How I want to send Emma to a Montessori school! Or freely relocate to a good place where good schools are guaranteed. No luck in at least 5 years, probably.

Read somewhere, someone says in a sense, you feel much more secure in China. True. Very True.

Three obstacles to a preschool program

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Emma is 3 years and 2 moths old. My sister said: "In China, when a child turns into 3, the parents would take care to send them to various programs, like art, music, dancing, sports, blah, blah ..."

I know. There are so many programs for preschoolers that are easily accessible and generally affordable. My nephew went to a few in a row after he turned 3 (he can draw a little bit, is good at basketball and football. However and unfortunately, he is incorrigibly obsessed with Video games. He is wild and unruly, a huge headache for his parents and grandparents. Well that is another topic). I, too, want Emma to receive some early exposure to arts, music and acrobatics too. Who knows? She might cultivate some lifetime passion because of that, or at least a hobby.

Easier said than done. As always, three obstacles: time, distance and money.

Time-wise, I work full time and she goes to school full time, while a lot of programs are offered on weekdays. For the few that have Saturdays as an option, some of them are set at afternoon time like 2 or 3pm. Bomber.

Then distance. This is such a car-for-granted nation. However, I do not have a car to use on Saturdays (the only days that work for me). And I dread riding train or bus, or using a combination of both and then walking another extra 5 blocks. Why I blindly chose to live on the northern edge of city?

Then money, money, money. There are cheap ones, the ones offered nearly free by city park district programs. But there are more likely expensive ones, private for profit ones. I do not know why in US, child care constantly causes monetary concerns, especially for one like me who is just dangling above the lowest ladder of middle class, not poor enough to be eligible for financial assistance, yet far from rich not to feel the burden of good child care. (Then next year, I will doubly burdened.)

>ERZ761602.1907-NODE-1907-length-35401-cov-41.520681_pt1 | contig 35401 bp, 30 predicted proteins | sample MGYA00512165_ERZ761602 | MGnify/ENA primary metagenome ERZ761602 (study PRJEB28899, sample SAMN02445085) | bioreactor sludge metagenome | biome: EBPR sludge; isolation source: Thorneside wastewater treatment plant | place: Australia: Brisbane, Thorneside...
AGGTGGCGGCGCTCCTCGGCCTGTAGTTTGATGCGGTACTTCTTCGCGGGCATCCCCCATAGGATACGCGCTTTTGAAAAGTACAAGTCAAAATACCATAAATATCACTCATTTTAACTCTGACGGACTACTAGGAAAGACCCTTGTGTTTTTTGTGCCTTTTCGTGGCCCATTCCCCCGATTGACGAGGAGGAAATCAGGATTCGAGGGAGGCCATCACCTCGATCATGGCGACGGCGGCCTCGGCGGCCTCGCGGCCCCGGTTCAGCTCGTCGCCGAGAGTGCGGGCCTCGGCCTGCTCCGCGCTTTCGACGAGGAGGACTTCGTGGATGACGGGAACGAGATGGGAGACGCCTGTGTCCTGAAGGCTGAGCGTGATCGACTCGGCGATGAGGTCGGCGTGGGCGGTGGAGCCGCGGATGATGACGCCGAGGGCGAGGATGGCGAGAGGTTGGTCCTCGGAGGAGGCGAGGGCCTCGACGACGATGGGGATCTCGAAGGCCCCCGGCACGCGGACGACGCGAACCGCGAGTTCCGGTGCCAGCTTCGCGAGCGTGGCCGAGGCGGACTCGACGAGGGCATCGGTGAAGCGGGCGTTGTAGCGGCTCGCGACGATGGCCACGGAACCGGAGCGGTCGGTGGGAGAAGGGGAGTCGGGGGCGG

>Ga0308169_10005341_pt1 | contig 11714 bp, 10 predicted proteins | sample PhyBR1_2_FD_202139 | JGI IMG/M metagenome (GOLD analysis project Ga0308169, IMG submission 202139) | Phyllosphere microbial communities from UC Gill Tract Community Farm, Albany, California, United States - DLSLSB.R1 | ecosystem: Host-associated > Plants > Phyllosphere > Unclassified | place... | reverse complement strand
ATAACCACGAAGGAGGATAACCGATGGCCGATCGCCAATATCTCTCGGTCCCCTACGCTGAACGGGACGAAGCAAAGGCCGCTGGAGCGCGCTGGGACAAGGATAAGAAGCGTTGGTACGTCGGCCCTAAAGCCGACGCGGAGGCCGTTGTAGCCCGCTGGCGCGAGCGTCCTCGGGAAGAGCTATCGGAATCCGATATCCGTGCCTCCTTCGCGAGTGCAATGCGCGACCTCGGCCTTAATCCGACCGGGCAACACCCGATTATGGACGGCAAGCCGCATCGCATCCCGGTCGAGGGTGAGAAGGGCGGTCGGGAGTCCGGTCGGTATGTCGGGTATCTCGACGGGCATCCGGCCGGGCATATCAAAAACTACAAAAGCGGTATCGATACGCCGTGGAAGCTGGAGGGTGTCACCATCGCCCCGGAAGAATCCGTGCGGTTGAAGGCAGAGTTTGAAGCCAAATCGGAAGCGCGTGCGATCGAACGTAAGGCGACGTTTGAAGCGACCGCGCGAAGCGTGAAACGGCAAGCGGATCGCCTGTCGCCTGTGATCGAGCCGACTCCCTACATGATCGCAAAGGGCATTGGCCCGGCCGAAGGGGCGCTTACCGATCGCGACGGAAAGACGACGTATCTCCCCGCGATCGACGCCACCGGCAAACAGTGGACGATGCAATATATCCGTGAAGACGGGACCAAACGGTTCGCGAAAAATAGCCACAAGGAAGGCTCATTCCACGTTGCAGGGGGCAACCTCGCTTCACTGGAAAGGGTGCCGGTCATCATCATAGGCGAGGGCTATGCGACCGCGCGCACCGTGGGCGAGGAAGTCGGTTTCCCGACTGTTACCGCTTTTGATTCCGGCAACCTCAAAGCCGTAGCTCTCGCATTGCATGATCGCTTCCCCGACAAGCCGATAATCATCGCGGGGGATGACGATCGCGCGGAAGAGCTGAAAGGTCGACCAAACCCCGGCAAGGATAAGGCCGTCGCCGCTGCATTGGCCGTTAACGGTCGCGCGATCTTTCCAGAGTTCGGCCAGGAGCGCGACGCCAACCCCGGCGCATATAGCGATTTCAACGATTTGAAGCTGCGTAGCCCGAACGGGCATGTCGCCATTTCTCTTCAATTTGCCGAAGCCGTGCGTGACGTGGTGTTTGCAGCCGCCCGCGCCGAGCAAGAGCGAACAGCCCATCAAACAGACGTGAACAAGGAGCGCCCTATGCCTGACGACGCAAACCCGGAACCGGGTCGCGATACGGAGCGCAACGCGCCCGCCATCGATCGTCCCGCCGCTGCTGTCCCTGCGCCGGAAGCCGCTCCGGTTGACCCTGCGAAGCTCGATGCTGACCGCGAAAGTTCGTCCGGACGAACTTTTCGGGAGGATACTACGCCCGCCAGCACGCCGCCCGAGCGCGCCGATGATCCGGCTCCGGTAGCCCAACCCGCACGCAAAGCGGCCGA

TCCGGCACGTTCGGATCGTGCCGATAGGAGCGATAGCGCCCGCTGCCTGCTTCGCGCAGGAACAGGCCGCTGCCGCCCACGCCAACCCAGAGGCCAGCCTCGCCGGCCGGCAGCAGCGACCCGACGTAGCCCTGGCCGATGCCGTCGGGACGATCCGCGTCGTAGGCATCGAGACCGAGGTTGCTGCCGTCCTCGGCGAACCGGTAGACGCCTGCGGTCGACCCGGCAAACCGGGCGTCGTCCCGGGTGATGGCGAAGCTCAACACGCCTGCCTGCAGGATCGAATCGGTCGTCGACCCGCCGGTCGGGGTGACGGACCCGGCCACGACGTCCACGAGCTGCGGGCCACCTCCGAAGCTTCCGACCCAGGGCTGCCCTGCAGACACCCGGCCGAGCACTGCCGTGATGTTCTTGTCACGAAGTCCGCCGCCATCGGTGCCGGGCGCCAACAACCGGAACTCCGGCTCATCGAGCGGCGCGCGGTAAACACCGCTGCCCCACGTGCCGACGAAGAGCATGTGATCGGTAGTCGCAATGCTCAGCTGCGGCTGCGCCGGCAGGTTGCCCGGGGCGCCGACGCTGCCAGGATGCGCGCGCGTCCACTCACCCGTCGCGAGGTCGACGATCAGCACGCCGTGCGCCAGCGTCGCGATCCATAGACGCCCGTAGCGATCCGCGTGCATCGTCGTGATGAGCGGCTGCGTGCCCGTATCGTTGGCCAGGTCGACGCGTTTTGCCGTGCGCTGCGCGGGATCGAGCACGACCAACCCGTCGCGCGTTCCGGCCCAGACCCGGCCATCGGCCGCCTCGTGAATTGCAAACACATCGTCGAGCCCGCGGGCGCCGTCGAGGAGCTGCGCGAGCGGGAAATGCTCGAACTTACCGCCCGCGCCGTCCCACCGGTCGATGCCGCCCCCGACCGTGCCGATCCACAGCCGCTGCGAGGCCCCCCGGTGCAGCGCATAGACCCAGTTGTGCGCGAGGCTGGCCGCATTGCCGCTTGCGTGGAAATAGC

How I want to send Emma to a Montessori school! Or freely relocate to a good place where good schools are guaranteed. No luck in at least 5 years, probably.

Read somewhere, someone says in a sense, you feel much more secure in China. True. Very True.

Monday, December 11, 2006
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December 04, 2006

December is coming. We got our first snow. So big, so heavy, it lasted so long. And it was so cold.

Saturday, Emma and I took a little shopping trip to the Dominick's about 4 blocks away. She loved it, the icy-cold air, the snowy trees and slippery sidewalk. Every two minutes, she stopped to see the snow-covered houses and trees, the hurriedly flying-away birds (she trid to chase them or running away from them). Winds blew over. Small icicles fell off the trees and landed on our shoulders, arms and heads. She was both scared and thrilled. She wanted more flurries of ice falling. Every two minutes, she stopped to crush off or kick away a block of ice, or she stamped stone-hard snow/ice trying to determine if it was ice or snow. She asked me, I did not know. Part of the sidewalk was still snow-covered, quite slippery. She walked gingerly over, screaming, complaining, while I stood 20 feet away, laughing and waiting for her.

Too bad, my camera is broken. And I have no idea when I would care enough to replace it.